“These are as good and lawful vehicles as anything on the road today.” – M Jay Mitchell
October 16, 2017
Angel Fire’s village council passed an ordinance allowing use of recreational off-high vehicles (ROHVs) within village limits during its Oct. 10 regular meeting.
During a prior public hearing, June Rau, who lives in Valley of the Utes, told council she was opposed to the law, citing abuse by ATV and ROHV riders in her neighborhood.
Councilor Steve Larson said, “I’ve gotten a number of phone calls from people both for and against. It seems a number of calls against have been from people who have had bad experiences. How do we police that?”
Lt. J.D. Harvey with the Angel Fire Police Department replied, “There is already a law against driving across private property without permission. Anytime we receive a call about that, we will investigate if the reporting party gives a really good description of the vehicle and the person driving it.
Councilor Chuck Howe cited “issues with people loading children on them, no helmets…. We have an option to deny use of these vehicles but to me, denying it penalizes the people who are following the law.” “OHV registration already exists. Helmet law already exists. Spark arrestors already exist. You can’t operate them at night. You have to go back and read the complete stature,” noted M. Jay Mitchell, former village manager and current Cabinet Secretary for the New Mexico Department of Homeland Security and Emergency Management (DHSEM). “What has changed about the statute is it allows any municipality to allow [ROHVs] within municipalities. You have to be a licensed driver to drive on roads. You have to have insurance. You have to have safety equipment. Councilor Howe is correct, restricting them penalizes the people who are following the law. I drove my ROHV here tonight. These are as good and lawful vehicles as anything on the road today.”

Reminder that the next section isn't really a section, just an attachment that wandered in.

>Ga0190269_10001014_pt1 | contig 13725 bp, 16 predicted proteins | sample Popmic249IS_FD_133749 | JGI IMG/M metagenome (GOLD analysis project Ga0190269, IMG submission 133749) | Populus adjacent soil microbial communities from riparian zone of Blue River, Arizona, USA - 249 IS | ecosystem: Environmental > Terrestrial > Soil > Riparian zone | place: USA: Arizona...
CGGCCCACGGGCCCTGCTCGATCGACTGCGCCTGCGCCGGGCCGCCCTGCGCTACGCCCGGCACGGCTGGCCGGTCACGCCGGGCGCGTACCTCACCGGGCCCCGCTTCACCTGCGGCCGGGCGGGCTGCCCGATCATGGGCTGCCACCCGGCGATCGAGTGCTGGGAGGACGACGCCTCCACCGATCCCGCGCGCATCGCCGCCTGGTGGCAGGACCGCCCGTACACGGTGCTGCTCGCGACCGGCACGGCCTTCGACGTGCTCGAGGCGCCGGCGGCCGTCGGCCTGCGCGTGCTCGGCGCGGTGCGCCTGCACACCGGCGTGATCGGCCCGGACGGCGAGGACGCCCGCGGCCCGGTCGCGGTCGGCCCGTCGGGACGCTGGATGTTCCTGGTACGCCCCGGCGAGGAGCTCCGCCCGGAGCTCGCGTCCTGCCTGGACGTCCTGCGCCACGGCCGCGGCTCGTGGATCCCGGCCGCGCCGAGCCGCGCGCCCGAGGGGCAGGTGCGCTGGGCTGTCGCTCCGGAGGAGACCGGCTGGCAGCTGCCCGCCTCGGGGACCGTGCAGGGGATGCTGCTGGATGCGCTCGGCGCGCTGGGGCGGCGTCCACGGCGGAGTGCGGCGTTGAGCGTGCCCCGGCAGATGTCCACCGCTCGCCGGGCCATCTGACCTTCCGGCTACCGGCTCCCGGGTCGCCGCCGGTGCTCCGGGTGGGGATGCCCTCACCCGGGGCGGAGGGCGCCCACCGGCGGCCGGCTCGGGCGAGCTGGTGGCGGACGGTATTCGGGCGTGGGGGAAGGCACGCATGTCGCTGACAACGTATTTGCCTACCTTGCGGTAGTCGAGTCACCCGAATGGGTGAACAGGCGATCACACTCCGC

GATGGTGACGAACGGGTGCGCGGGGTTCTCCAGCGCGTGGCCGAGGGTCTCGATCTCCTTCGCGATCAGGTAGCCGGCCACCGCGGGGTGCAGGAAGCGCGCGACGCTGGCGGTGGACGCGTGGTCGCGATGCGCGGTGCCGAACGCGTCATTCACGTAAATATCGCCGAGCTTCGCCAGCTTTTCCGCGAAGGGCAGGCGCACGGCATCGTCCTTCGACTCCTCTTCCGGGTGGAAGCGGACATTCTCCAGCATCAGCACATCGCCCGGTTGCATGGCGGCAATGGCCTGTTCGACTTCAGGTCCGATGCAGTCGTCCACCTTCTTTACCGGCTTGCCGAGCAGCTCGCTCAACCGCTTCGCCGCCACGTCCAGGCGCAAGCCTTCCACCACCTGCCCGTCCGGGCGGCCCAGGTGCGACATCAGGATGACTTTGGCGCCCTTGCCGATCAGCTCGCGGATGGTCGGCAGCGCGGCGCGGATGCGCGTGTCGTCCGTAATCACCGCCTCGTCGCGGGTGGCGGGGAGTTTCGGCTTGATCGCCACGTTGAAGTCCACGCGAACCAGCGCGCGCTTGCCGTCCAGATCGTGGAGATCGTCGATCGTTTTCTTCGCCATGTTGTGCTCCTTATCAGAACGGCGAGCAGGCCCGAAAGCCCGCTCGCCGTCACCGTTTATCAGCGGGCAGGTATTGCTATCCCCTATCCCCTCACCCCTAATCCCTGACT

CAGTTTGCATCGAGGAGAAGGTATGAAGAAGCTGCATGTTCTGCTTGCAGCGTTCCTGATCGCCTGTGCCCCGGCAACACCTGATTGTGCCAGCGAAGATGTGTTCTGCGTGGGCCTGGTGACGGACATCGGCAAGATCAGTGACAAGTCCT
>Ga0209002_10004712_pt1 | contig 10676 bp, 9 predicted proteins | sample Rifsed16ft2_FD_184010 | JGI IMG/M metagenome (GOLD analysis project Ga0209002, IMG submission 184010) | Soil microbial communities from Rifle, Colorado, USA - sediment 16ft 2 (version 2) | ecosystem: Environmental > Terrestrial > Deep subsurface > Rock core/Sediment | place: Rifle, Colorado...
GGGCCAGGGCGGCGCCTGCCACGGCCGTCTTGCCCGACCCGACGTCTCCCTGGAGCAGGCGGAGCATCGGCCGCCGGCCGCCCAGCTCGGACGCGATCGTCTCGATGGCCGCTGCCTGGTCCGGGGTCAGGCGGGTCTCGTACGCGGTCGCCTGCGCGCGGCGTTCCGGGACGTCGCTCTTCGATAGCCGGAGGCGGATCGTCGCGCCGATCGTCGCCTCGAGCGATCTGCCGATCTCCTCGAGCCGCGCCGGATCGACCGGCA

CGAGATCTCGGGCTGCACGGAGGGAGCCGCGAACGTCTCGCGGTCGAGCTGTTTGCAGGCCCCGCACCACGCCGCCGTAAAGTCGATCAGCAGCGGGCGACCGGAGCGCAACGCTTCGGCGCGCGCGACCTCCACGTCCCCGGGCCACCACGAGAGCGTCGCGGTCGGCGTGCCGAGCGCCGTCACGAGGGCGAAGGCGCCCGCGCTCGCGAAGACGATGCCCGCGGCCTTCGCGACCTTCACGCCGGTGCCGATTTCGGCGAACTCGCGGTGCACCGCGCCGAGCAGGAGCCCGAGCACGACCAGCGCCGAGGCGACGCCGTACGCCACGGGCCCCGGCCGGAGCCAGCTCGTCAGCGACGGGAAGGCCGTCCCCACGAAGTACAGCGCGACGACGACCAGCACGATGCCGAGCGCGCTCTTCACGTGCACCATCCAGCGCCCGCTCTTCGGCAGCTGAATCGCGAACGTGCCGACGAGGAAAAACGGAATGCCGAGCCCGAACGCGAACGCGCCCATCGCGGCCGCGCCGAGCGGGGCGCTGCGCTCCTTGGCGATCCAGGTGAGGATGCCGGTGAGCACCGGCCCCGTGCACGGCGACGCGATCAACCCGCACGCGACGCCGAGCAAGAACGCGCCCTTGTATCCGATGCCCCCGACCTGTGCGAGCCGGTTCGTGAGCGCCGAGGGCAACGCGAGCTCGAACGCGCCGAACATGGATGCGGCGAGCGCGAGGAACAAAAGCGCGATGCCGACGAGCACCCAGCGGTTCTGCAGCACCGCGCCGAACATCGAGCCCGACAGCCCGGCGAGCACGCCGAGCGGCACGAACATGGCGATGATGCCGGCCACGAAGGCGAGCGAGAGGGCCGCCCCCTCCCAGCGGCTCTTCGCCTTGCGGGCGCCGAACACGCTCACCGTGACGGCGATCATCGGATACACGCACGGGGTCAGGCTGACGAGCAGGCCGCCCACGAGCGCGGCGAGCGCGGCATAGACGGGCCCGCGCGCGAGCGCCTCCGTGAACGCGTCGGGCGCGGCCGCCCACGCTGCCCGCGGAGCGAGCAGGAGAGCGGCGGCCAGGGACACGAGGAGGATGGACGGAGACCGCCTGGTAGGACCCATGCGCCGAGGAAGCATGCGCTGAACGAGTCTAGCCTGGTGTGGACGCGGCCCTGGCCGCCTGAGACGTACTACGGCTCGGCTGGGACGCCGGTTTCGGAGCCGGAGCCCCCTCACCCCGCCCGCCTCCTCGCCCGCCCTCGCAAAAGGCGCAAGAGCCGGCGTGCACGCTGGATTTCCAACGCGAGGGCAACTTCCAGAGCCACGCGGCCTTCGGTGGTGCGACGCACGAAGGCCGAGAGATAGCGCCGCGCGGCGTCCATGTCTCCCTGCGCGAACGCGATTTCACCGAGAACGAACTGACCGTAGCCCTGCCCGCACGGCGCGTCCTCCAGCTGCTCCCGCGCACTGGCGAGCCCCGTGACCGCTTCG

The passage of SB 270 two years ago allows municipalities to regulate off-highway vehicles (OHVs) under limited conditions inside their boundaries. While the law originally included all-terrain vehicles (ATVs), under pressure from manufacturers who noted those vehicles were not save at higher speeds, the state further specified such laws should apply to Recreational off-high vehicles (ROHVs), which side by sides like mules, Razrs, etc. (The ATV Safety Institute advises riders, “Never ride on paved roads…. ATVs are designed to be operated off-highway.”)
Former Village Planner Mark Rivera said, “I am against the ordinance, only because of the unintended consequences.” Citing abuses by snowmobilers, Rivera added, “I could see the same thing happen with ATVs.”
Rivera asked for clarification on wording that allows “use of ROHVs on paved roads owned by the village. That is not defined.”
Mitchell responded, “New Mexico’s definition for paved road is any improved road.”
As with first reading of the ordinance, resident Bubba Davis again said he supported the law. “We’ve been working on this for some time. We’re always going to have speeders up and down the road. By not passing this, you’re not preventing speeders. By passing this, you’re improving enforcement. We’ve got tourists right now that go to Red River because they can do it there. This will benefit the community. I think this will solve a lot of these issues.”